An estimated 1.1 billion people are affected by mental or substance use disorders worldwide. A critical aspect of these disorders is that the majority have their onset between the ages of 15-24. These statistics lead us to inquire further about the potential of telemedicine, especially considering this demographic and their high degree of access to digital devices – providing a unique opportunity to develop scalable and accessible digital approaches for mental health.

What is Telemedicine?

Telemedicine is the remote diagnosis and treatment of patients by means of telecommunications technology such as video, email, SMS, apps, and other mobile health modalities whether deployed synchronously, asynchronously or in hybrid combinations to offer assessment, consultation, direct treatment, and integrated care

Mental health, according to various experts, is particularly well-suited to technology platforms because it bypasses provider shortages and possesses a relatively reduced need for lab tests, imaging studies and physical exams. Additionally, it has the potential to reduce stigma and can increase access, efficiency, and effectiveness with relative ease.

Many platforms are currently being explored including computerized CBT, online psychotherapy and -pharmacology, and A/VR exposure therapy. However, the research shows the reach of telemental health remains relatively limited in comparison to its potential, despite our ever more tech-reliant lifestyle and the data implying positive efficacy. 

Over the last century, a fundamental feature of mental health research and treatment has been its emphasis on fully established disorders in adulthood. However, a significant paradigm shift has emerged over the last decade aimed at improving mental health, particularly in young people, as early detection and intervention may hold great promise for improving long-term outcomes.

Ownership & Usage Inequality

Now the skeptics are abundant! Many inquire about the global distribution of smartphone ownership and whether the disparity between different income countries will lead to injustice in the mental healthcare system by proxy. And that is indeed a fair concern. There’s a 90% smartphone prevalence of ownership in high-income countries & over 50% in low- and middle-income countries with the majority around the world using social media, implying that to a great extent we are at least headed in the direction of ‘virtual equality’.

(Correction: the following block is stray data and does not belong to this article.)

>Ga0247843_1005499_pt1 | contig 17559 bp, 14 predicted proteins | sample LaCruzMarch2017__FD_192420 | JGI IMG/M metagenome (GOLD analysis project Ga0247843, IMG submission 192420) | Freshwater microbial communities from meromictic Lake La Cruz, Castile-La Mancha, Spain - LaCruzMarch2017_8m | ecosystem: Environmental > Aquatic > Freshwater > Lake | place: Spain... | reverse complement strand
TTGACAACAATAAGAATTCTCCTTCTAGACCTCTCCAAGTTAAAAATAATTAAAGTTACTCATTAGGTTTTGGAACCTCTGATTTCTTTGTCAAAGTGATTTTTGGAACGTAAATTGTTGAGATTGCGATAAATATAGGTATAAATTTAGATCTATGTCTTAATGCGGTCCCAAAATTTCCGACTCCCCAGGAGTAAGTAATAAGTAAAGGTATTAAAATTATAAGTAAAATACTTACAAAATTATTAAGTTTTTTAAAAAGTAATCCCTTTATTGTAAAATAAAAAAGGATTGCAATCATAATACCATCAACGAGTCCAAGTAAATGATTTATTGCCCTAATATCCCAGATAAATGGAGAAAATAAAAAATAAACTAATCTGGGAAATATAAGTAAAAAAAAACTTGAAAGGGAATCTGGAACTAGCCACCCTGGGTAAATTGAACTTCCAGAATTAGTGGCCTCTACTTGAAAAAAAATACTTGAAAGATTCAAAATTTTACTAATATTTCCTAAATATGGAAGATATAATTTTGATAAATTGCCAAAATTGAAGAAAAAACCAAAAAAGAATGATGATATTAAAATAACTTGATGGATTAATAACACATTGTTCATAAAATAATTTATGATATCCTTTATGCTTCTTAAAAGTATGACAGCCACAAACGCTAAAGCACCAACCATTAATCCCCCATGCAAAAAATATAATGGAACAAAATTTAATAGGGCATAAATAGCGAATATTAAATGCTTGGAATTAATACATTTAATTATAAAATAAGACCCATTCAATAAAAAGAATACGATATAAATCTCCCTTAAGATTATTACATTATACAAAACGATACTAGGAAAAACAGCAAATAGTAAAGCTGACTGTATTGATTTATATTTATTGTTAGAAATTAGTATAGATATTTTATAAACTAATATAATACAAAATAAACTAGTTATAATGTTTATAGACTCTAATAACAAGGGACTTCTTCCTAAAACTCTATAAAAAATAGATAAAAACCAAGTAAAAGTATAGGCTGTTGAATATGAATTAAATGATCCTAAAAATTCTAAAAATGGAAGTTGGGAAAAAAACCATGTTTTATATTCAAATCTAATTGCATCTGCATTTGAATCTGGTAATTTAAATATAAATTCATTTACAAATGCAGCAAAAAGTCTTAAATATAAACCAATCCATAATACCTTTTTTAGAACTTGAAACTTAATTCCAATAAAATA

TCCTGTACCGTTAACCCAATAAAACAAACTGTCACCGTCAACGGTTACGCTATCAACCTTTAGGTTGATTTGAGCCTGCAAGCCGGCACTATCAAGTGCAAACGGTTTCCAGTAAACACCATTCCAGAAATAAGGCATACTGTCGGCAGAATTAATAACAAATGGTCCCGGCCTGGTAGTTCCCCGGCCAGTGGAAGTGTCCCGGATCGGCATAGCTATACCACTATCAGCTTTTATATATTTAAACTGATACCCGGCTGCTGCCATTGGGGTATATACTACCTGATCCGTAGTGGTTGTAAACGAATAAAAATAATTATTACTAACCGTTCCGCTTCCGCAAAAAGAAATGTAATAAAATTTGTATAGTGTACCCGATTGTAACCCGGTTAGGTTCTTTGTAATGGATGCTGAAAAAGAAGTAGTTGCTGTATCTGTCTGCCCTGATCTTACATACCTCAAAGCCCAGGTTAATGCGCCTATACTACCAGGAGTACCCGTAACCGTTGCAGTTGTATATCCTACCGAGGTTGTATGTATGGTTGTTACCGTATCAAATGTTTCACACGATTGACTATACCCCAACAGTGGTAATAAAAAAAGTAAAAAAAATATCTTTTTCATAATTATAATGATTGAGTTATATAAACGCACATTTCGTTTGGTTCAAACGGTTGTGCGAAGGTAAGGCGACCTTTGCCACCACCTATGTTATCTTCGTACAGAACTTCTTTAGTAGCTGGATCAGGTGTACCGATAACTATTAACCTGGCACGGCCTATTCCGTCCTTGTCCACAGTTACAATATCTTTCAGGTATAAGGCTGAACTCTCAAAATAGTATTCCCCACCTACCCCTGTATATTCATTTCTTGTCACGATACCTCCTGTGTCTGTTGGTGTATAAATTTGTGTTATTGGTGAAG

Beyond the ownership gap, the gender gap in mobile internet use is wider than the ownership gap in all regions. As the report cited earlier states; Low- and middle-income countries rely on mobile to access the internet. Additionally, mobile internet penetration is also much lower than ownership. For instance, 80% of women in LMICs own a mobile phone, compared to 48% who use mobile internet. Around 313 million fewer women than men use mobile internet, representing a total of 1.1 billion women who still do not have that access.


In classic Hiba research style, I opened this up to my Instagram to find out what the public thinks and here are some of the insights I’ve received.

When asked about the use of any mental health-related apps or websites, 69% of my responders said ‘No’.

Out of the 31% who said ‘Yes’, the apps mentioned included: Calm, Headspace, Screen Time on iOS, and DBT Coach: Dialectical Behavior Therapy.

Furthermore, a surprising 75% said they would not prefer online sessions to in-person.

This was interesting to note because I initially expected a lot more people would be attracted to the idea of creating distance to alleviate the emotional stress of being in such a vulnerable setting or even just being able to access therapeutic tools from the comfort of their own homes. However, many of the people who shared their thoughts with me insisted that in-person interactions are essential for therapy, acknowledging that the difficulties experienced in this domain all fall under the pre-requisites for therapy done ‘right’.

Additionally, it was reaffirming to see fellow ‘Millenials’ emphasizing that the hurdles we may face due to our mental illness are surmountable and empower the individual to take charge of their mental health and the consequences that come along.  

There’s far more to discuss in the realm of telemedicine but I shall leave it here for now as the nuance is limitless and the research is profoundly polarizing. Personally, I appreciate the opportunities telemedicine provides for supplementing pre-existing forms of in-person healthcare. I also appreciate apps for CBT, meditation, mindfulness, yoga, etc because they make me feel empowered in my self-care and eliminate issues of access, costs, and time.

If you’re interested in delving deeper into this subject, I’d like to leave you with this food for thought:

Resting-State Connectivity Bio-Markers Define Neurophysiological Subtypes of Depression

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